Janet Yellen Urges Congress to Limit Public Debt to Avoid ‘Catastrophic’ Risk

The Secretary of the US Treasury, Janet Yellen, asks Congress to act to impose a limit on public debt; otherwise, the United States could face a deficit. Yellen told senators that raising the debt limit would have absolutely catastrophic economic consequences for the United States. 

According to Reuters, Yellen told the Senate appropriations subcommittee that defaulting on the national debt should be considered unthinkable. Therefore, the official stated that increasing the debt limit would have absolutely catastrophic economic consequences. Yellen added that to avoid uncertainty in financial markets, Congress must pass a new debt-cap bill, allowing the Treasury Department to continue borrowing before the latest suspension expires on July 31.

In the past, the Treasury avoided a potential default for several months by employing extraordinary measures such as suspending contributions to government employee pension funds, but spending on pandemic relief programs has added uncertainty to government cash flows. These measures could be exhausted in August when Congress takes its traditional summer recess, Yellen said. For this reason, the official urged legislators to take action on the matter as soon as possible since this issue, due to its importance, cannot be postponed, especially owing to the negative effects that she had mentioned.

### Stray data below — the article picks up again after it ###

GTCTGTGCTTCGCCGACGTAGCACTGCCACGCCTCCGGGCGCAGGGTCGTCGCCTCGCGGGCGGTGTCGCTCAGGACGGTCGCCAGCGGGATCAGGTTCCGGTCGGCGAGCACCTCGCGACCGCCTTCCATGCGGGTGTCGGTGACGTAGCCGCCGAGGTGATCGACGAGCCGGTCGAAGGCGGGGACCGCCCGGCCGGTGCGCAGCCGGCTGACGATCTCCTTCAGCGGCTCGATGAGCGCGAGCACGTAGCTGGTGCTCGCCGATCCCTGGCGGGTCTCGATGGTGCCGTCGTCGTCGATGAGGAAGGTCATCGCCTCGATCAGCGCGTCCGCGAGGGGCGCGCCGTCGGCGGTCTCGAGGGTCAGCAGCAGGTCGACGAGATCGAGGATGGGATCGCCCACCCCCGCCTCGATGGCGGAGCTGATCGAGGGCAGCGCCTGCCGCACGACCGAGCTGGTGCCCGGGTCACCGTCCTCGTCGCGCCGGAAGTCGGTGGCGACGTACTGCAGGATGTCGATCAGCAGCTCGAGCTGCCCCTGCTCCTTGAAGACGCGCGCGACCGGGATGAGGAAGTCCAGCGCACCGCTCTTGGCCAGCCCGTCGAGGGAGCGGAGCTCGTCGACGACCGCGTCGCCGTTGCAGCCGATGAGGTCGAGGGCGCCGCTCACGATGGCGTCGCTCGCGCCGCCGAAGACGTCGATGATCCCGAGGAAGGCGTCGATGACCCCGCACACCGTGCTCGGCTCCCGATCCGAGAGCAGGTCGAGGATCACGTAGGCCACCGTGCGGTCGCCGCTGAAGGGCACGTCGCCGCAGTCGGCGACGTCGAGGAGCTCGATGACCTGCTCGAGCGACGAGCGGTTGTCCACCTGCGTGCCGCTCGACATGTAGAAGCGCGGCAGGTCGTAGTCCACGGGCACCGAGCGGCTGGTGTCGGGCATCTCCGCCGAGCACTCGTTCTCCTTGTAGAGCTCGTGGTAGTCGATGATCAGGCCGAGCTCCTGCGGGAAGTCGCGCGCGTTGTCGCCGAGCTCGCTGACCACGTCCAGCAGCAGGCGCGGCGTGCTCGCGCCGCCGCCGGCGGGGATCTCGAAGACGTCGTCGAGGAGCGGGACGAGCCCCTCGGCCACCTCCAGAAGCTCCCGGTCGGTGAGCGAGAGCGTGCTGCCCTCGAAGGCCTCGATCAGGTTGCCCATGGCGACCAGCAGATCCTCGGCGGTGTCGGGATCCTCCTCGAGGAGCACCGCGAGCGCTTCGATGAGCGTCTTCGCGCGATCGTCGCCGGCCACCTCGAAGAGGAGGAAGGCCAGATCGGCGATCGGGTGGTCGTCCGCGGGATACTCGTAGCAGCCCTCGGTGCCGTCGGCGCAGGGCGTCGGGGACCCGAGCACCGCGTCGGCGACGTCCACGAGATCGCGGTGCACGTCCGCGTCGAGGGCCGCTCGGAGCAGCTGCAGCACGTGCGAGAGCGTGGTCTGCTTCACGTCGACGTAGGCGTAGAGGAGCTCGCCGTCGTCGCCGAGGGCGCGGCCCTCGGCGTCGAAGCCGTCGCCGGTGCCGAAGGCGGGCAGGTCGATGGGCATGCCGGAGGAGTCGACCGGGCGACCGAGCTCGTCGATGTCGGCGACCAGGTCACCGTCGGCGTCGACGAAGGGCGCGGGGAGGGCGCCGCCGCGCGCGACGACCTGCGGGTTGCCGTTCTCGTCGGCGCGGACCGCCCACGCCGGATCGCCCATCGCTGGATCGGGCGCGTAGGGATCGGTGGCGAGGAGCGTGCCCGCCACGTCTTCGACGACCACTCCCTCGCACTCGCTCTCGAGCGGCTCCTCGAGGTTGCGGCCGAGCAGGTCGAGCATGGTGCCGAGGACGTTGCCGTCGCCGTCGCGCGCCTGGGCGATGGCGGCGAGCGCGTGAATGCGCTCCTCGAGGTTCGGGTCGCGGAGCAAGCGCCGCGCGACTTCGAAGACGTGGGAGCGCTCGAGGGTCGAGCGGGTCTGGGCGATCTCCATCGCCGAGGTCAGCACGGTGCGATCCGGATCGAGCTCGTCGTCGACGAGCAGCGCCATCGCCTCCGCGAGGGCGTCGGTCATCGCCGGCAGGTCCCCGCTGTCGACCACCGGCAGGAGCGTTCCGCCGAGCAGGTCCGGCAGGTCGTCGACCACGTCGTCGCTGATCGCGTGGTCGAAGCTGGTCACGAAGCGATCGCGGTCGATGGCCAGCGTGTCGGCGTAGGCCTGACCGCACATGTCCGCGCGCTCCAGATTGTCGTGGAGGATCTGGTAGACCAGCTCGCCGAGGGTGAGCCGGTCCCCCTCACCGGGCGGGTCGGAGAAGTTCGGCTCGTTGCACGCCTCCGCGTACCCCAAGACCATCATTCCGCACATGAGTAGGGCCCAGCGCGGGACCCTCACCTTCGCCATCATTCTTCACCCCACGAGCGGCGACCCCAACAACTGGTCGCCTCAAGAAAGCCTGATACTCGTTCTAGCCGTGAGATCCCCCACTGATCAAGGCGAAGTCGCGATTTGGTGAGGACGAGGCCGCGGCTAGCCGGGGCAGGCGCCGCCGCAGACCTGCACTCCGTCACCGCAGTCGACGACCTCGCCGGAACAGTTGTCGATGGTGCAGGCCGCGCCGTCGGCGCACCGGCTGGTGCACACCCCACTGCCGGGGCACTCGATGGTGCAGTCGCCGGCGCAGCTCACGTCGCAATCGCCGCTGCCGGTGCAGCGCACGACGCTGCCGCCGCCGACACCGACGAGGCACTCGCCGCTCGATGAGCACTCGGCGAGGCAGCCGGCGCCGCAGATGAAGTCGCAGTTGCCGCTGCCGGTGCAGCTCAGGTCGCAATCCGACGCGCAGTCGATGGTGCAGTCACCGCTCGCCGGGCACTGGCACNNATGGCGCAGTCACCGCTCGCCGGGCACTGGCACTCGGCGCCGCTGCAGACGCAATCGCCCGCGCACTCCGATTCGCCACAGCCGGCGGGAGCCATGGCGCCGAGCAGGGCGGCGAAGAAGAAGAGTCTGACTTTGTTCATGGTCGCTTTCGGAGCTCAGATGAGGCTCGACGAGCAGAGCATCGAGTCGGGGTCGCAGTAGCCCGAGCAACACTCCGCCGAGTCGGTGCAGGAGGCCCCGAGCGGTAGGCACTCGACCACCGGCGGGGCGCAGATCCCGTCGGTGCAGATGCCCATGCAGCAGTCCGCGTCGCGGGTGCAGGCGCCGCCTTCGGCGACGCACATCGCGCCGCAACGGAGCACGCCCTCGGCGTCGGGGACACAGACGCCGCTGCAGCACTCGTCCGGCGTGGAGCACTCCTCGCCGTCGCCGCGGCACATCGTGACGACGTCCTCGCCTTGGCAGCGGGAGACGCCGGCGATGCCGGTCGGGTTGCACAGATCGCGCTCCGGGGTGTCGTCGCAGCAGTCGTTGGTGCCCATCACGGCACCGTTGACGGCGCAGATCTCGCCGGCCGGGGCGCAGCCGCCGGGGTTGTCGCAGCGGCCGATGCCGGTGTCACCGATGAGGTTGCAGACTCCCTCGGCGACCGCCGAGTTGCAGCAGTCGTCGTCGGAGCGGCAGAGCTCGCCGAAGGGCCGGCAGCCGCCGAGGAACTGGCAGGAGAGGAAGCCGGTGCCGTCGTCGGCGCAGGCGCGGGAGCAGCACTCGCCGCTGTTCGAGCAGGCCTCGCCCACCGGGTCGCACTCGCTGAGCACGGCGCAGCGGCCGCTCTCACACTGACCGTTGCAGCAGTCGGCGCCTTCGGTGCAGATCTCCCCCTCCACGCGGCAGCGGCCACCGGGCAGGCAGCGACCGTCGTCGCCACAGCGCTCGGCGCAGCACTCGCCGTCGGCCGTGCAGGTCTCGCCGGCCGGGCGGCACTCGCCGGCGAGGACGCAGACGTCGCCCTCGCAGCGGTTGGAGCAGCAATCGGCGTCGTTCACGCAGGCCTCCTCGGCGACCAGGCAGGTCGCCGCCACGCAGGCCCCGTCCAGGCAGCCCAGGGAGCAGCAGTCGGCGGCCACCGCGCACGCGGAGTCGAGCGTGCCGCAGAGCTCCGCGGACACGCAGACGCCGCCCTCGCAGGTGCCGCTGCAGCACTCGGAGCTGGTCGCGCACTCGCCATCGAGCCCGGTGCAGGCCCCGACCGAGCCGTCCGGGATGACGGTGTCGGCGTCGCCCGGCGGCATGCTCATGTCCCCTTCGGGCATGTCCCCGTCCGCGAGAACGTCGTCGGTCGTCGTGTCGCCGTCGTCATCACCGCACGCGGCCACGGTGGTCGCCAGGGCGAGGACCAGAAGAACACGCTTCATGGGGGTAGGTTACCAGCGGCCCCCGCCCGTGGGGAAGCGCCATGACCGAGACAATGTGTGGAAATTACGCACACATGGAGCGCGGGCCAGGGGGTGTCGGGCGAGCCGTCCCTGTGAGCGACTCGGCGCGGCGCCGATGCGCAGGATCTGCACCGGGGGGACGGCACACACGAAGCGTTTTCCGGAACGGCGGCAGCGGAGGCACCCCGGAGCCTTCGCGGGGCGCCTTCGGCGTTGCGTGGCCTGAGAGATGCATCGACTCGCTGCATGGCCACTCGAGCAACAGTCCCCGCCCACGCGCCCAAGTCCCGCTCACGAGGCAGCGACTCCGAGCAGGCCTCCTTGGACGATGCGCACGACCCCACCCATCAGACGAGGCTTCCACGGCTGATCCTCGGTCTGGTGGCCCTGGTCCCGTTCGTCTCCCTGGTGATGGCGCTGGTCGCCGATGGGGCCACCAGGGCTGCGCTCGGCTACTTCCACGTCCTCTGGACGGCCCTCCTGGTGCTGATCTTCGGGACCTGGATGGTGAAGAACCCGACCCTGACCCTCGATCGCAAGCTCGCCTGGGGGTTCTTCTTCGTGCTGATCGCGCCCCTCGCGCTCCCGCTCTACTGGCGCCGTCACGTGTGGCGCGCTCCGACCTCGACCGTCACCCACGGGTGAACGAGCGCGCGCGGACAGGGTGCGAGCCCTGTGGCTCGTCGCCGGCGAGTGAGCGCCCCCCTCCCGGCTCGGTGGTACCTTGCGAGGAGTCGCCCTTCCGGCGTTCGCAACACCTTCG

Janet Yellen is not the only one who has been concerned about the issue, so are the members of the Republican parliamentary group, who have publicly said that they will stop the Democrats in case they try to increase the public debt of the country. Since last week the opponents have been expressing their position. Based on current law, during the Trump administration, Congress agreed to allow the government to acquire debt until July 31 of this year. At that point, the Treasury Department can take what is known as extraordinary measures to keep the government solvent.

To raise the debt, the Senate plays a key role, but the debt ceiling is subject to bipartisan negotiation, which means that the Democrats will need the support of the Republican Party. For this type of issue, the ruling party will not be able to approve it by itself appealing to its majority or using mechanisms such as budget reconciliation.

After the Secretary of the Treasury, Janet Yellen visited the Senate, the position of the Republicans is probably tougher because of the scenario she outlined. So far, no Democrat has spoken out publicly to expand the country’s debt ceiling, but if the ruling party wants to raise the debt threshold, it will require 10 Republican votes.

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